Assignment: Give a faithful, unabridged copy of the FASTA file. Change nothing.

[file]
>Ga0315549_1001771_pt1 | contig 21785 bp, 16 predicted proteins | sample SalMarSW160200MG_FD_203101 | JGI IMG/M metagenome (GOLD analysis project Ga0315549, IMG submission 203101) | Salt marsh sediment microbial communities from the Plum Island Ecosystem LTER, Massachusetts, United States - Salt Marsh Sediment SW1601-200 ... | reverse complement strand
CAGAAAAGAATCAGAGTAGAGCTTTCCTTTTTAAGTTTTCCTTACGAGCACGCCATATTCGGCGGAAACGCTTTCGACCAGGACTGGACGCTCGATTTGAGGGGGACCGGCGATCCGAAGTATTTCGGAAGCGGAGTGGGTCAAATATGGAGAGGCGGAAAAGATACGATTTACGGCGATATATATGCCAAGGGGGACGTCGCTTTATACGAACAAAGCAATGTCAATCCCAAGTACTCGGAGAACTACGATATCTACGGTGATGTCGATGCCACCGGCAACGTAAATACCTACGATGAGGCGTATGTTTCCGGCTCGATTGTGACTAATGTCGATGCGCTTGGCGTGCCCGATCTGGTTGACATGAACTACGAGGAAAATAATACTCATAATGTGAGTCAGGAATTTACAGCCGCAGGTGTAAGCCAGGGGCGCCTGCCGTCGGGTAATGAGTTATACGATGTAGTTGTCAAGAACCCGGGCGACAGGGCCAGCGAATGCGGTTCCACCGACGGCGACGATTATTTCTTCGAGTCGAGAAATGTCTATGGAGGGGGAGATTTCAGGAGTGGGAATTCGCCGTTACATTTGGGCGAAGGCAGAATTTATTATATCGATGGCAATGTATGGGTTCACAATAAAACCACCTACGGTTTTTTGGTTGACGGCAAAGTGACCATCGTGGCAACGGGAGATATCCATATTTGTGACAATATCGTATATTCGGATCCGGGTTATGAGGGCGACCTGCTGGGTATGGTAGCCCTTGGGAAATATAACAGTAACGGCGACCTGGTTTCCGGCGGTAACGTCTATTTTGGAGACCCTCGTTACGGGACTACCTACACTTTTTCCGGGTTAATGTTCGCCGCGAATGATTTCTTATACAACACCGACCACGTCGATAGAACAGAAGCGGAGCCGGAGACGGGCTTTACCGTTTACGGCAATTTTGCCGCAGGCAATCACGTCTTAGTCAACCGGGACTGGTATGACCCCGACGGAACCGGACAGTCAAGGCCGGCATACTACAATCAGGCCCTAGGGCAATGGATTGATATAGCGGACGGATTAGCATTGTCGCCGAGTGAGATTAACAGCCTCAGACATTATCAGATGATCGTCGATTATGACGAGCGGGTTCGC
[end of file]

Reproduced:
>Ga0315549_1001771_pt1 | contig 21785 bp, 16 predicted proteins | sample SalMarSW160200MG_FD_203101 | JGI IMG/M metagenome (GOLD analysis project Ga0315549, IMG submission 203101) | Salt marsh sediment microbial communities from the Plum Island Ecosystem LTER, Massachusetts, United States - Salt Marsh Sediment SW1601-200 ... | reverse complement strand
CAGAAAAGAATCAGAGTAGAGCTTTCCTTTTTAAGTTTTCCTTACGAGCACGCCATATTCGGCGGAAACGCTTTCGACCAGGACTGGACGCTCGATTTGAGGGGGACCGGCGATCCGAAGTATTTCGGAAGCGGAGTGGGTCAAATATGGAGAGGCGGAAAAGATACGATTTACGGCGATATATATGCCAAGGGGGACGTCGCTTTATACGAACAAAGCAATGTCAATCCCAAGTACTCGGAGAACTACGATATCTACGGTGATGTCGATGCCACCGGCAACGTAAATACCTACGATGAGGCGTATGTTTCCGGCTCGATTGTGACTAATGTCGATGCGCTTGGCGTGCCCGATCTGGTTGACATGAACTACGAGGAAAATAATACTCATAATGTGAGTCAGGAATTTACAGCCGCAGGTGTAAGCCAGGGGCGCCTGCCGTCGGGTAATGAGTTATACGATGTAGTTGTCAAGAACCCGGGCGACAGGGCCAGCGAATGCGGTTCCACCGACGGCGACGATTATTTCTTCGAGTCGAGAAATGTCTATGGAGGGGGAGATTTCAGGAGTGGGAATTCGCCGTTACATTTGGGCGAAGGCAGAATTTATTATATCGATGGCAATGTATGGGTTCACAATAAAACCACCTACGGTTTTTTGGTTGACGGCAAAGTGACCATCGTGGCAACGGGAGATATCCATATTTGTGACAATATCGTATATTCGGATCCGGGTTATGAGGGCGACCTGCTGGGTATGGTAGCCCTTGGGAAATATAACAGTAACGGCGACCTGGTTTCCGGCGGTAACGTCTATTTTGGAGACCCTCGTTACGGGACTACCTACACTTTTTCCGGGTTAATGTTCGCCGCGAATGATTTCTTATACAACACCGACCACGTCGATAGAACAGAAGCGGAGCCGGAGACGGGCTTTACCGTTTACGGCAATTTTGCCGCAGGCAATCACGTCTTAGTCAACCGGGACTGGTATGACCCCGACGGAACCGGACAGTCAAGGCCGGCATACTACAATCAGGCCCTAGGGCAATGGATTGATATAGCGGACGGATTAGCATTGTCGCCGAGTGAGATTAACAGCCTCAGACATTATCAGATGATCGTCGATTATGACGAGCGGGTTCGC